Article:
Mortgage applications to refinance did eke out a 0.3 percent gain from the previous week to their highest level since October, but they are still down 31.5 percent from a year ago, when rates were even lower.
Refinance volume had been gaining at a faster clip, as rates fell over the last several weeks, but the pool of eligible borrowers who would benefit from a refi is small and shrinking; millions of borrowers have already been through the process.
The average contract interest rate for 30-year fixed-rate mortgages with conforming loan balances ($417,000 or less) decreased to 3.97 percent, from 4.02 percent, with points increasing to 0.41 from 0.40 (including the origination fee) for 80 percent loan-to-value ratio loans. This is the fourth-straight weekly decrease for this rate, and it continued lower Tuesday after a major binge in the bond market. Bond yields fell sharply, and mortgage rates loosely follow the yield on the 10-year Treasury.
"Mortgage rates fell below 4 percent in our survey for the first time since October 2015. The jumbo rate also decreased and was at its lowest level since April 2015," said Michael Fratantoni, chief economist for the MBA. "Despite the fall in rates, mortgage application activity was likely muted by the major East Coast snowstorm, although refinance activity increased very slightly."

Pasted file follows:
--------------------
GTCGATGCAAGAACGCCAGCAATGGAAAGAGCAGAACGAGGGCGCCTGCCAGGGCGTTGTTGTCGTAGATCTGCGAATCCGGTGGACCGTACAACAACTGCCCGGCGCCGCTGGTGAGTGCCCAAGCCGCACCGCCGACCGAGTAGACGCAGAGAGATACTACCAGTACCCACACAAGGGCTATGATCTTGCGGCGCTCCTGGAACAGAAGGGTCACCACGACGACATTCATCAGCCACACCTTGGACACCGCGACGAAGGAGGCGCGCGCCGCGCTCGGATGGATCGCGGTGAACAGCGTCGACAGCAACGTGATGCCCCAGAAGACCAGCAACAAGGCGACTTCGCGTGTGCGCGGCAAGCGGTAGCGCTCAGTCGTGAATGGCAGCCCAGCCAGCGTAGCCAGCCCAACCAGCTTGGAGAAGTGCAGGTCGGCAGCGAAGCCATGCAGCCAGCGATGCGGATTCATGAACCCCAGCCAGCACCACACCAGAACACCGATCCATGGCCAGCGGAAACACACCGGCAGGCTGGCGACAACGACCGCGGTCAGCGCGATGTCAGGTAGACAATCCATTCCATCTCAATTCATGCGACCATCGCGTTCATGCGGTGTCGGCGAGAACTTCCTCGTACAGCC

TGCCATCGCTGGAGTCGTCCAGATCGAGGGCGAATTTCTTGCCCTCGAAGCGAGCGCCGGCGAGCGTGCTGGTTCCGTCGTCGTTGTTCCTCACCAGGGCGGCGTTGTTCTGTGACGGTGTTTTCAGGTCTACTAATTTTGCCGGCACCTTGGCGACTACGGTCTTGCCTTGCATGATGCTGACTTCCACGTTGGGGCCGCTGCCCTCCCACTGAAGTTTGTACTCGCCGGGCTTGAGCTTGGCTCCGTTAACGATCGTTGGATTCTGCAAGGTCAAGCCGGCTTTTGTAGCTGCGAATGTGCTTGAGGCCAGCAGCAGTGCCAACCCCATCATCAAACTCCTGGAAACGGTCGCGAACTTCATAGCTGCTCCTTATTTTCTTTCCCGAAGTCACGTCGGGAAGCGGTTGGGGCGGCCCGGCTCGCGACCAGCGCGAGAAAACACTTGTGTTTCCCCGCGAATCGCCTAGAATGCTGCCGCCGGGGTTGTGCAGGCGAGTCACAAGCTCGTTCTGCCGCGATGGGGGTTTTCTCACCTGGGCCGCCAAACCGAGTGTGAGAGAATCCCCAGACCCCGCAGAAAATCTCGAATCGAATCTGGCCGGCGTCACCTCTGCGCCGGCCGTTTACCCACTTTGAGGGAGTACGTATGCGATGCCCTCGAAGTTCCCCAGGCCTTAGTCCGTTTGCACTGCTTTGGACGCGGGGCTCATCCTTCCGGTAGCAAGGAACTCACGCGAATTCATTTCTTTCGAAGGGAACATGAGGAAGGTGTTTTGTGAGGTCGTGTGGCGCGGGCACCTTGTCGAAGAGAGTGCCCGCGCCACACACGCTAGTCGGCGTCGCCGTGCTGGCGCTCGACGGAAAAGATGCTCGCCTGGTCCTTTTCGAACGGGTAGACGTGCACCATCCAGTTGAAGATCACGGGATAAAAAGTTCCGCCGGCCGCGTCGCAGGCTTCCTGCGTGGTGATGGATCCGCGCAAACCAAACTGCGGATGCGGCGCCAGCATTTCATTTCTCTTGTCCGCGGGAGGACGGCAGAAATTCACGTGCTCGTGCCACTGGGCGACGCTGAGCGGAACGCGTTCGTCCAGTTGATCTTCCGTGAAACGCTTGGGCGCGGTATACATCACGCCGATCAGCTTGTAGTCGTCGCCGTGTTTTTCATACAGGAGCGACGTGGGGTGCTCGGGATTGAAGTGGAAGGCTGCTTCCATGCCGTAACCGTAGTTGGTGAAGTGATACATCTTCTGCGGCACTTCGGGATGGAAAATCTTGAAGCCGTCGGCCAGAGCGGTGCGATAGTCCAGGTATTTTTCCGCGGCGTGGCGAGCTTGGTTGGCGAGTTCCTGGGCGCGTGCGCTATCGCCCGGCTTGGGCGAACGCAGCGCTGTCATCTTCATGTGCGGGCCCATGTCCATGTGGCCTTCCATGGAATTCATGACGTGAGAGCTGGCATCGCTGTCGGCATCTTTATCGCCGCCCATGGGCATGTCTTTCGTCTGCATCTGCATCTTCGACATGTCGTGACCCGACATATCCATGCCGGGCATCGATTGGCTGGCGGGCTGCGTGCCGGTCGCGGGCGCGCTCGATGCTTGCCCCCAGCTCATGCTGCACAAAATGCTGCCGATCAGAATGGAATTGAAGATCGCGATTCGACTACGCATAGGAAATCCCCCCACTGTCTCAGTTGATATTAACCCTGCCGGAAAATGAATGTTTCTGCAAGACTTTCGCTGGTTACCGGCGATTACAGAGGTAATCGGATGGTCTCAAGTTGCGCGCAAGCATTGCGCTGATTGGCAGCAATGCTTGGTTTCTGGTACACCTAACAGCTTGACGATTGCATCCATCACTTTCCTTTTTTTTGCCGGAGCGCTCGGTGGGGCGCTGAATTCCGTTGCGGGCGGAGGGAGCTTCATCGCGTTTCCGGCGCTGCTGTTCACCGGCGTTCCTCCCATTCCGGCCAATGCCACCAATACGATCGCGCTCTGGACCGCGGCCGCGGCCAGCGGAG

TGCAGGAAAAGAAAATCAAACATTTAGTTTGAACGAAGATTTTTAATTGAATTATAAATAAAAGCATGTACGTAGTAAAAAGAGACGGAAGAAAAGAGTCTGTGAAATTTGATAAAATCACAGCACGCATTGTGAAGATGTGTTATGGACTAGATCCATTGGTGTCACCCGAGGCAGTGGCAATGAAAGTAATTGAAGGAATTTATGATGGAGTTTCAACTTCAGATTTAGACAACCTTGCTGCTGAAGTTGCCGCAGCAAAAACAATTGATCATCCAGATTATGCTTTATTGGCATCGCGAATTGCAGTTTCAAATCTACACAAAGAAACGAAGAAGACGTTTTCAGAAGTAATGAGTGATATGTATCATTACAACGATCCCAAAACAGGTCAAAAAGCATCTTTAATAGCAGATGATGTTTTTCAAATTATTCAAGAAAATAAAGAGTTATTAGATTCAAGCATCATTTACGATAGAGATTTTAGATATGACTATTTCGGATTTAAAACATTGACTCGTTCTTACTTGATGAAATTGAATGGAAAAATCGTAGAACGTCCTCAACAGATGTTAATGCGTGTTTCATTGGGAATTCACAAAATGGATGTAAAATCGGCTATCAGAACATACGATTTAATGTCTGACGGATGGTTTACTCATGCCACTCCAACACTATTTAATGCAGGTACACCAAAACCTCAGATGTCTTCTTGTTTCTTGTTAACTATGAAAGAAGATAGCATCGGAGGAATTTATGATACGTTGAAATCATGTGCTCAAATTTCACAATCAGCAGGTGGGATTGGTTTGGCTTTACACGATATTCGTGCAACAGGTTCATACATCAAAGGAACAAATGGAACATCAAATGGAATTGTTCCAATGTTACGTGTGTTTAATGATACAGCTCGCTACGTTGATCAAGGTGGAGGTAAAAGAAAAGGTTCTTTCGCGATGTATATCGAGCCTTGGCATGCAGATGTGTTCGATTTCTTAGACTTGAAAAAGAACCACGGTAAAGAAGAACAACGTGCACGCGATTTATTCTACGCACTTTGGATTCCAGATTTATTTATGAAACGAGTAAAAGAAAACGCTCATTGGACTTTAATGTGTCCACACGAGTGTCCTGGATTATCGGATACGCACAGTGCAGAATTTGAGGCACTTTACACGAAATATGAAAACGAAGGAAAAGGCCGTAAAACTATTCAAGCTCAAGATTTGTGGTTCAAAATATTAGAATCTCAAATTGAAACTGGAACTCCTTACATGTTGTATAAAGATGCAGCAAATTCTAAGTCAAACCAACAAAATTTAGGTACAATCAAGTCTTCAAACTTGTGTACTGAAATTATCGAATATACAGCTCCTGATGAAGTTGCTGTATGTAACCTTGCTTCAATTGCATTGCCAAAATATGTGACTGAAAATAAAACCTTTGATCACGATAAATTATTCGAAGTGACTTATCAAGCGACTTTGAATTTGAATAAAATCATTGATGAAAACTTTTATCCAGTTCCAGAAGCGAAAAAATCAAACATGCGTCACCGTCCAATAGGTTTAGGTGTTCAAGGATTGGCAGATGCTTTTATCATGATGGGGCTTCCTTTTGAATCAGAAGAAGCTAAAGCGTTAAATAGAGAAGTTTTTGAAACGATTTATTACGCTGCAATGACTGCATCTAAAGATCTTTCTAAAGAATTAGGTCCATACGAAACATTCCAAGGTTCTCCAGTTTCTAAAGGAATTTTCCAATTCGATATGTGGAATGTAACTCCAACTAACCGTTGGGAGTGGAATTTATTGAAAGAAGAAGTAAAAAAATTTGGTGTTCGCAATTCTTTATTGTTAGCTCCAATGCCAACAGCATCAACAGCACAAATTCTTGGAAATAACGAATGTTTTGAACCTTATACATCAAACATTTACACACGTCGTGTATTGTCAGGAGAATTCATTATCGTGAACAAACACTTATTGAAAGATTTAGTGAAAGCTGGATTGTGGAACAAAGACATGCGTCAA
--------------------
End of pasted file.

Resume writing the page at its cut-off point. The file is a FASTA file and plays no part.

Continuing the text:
Mortgage applications to purchase a home fell 7 percent from one week earlier but are 17 percent higher than the same week one year ago. Lower rates may not be pushing volume so much, but they are changing the types of loans borrowers want.
"In the winter we did see a lot of interest from borrowers on the ARM (adjustable rate mortgage) side, but now we're seeing it back to the 30-year fixed," said Chris Hart, CEO of First California, an independent, nonbank mortgage lender. "They want to borrow money for longer than they need it."
The ARM share of applications fell to 5.9 percent from 6.9 percent the previous week. ARMs offer a lower interest rate to start but at a higher risk, as they can adjust higher over time if interest rates rise. With rates falling again, borrowers may feel they don't need to take the extra risk.
Hart said he is seeing more borrowers shopping online, rather than calling directly to lenders. He is also seeing brokers submit loans through his wholesale business without locking in the rate.
"They believe that rates will go lower. I do think there is an underlying trend where people want to pick the bottom," he said.